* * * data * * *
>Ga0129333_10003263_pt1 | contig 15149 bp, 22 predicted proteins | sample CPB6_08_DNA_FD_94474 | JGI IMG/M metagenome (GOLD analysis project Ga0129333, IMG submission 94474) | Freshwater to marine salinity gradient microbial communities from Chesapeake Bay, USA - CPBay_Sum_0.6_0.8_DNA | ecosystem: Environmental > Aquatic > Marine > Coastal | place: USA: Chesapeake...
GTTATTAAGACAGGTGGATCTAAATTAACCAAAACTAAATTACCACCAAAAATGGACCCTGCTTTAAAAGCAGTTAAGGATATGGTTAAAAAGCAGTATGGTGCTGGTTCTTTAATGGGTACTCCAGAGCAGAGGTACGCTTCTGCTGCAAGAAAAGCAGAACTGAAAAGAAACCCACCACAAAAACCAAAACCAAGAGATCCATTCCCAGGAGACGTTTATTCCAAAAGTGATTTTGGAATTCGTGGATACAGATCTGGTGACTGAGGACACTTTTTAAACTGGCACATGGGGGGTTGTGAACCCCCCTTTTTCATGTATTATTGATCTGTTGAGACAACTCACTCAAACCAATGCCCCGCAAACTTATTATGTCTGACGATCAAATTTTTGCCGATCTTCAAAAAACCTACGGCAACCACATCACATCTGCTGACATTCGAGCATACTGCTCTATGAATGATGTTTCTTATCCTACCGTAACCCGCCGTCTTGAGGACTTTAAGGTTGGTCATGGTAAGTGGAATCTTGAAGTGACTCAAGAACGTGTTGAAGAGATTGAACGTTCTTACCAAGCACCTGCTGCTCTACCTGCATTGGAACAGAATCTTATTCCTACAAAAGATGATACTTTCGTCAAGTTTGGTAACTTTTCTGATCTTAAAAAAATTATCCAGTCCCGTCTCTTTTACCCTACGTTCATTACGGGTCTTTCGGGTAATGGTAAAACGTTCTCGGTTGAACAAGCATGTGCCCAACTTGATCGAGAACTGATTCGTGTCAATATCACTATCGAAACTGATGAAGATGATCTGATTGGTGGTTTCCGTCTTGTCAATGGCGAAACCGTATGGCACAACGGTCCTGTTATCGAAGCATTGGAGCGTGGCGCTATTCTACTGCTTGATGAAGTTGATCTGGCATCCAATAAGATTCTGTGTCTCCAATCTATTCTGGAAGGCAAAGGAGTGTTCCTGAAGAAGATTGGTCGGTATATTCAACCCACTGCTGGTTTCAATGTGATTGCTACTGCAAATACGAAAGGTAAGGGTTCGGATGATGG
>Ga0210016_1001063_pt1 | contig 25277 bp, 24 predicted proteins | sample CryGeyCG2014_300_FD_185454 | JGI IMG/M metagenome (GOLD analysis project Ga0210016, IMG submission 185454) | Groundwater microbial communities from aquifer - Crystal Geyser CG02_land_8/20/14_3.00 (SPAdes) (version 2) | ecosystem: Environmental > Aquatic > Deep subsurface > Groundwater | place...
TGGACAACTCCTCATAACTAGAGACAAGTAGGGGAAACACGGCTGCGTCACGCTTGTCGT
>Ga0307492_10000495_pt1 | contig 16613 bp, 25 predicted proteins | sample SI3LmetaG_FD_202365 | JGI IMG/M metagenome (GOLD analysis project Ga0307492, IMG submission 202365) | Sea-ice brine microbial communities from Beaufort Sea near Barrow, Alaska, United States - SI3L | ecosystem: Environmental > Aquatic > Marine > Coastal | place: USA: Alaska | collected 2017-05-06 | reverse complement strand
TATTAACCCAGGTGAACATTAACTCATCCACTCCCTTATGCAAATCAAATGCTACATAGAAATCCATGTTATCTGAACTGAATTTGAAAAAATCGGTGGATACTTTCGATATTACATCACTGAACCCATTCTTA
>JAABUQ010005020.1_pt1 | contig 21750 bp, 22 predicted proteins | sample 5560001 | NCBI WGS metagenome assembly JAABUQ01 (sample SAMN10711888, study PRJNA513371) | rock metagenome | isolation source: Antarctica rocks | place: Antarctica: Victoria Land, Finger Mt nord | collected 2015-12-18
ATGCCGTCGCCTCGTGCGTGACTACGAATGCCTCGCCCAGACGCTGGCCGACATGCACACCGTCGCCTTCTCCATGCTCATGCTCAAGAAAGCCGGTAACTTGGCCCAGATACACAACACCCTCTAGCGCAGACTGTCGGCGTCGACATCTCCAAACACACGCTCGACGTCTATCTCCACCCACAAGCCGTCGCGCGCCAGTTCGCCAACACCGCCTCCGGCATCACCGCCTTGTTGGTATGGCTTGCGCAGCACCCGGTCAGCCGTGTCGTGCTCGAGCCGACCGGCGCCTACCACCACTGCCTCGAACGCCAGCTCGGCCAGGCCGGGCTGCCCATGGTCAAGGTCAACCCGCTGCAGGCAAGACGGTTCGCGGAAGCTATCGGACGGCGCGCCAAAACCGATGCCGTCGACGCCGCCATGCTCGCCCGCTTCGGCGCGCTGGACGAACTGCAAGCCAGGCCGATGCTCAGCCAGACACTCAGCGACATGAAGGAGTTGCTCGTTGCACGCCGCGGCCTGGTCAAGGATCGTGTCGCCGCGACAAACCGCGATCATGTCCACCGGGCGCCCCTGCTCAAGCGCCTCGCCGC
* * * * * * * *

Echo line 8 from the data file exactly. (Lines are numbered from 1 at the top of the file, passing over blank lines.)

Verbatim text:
ATGCCGTCGCCTCGTGCGTGACTACGAATGCCTCGCCCAGACGCTGGCCGACATGCACACCGTCGCCTTCTCCATGCTCATGCTCAAGAAAGCCGGTAACTTGGCCCAGATACACAACACCCTCTAGCGCAGACTGTCGGCGTCGACATCTCCAAACACACGCTCGACGTCTATCTCCACCCACAAGCCGTCGCGCGCCAGTTCGCCAACACCGCCTCCGGCATCACCGCCTTGTTGGTATGGCTTGCGCAGCACCCGGTCAGCCGTGTCGTGCTCGAGCCGACCGGCGCCTACCACCACTGCCTCGAACGCCAGCTCGGCCAGGCCGGGCTGCCCATGGTCAAGGTCAACCCGCTGCAGGCAAGACGGTTCGCGGAAGCTATCGGACGGCGCGCCAAAACCGATGCCGTCGACGCCGCCATGCTCGCCCGCTTCGGCGCGCTGGACGAACTGCAAGCCAGGCCGATGCTCAGCCAGACACTCAGCGACATGAAGGAGTTGCTCGTTGCACGCCGCGGCCTGGTCAAGGATCGTGTCGCCGCGACAAACCGCGATCATGTCCACCGGGCGCCCCTGCTCAAGCGCCTCGCCGC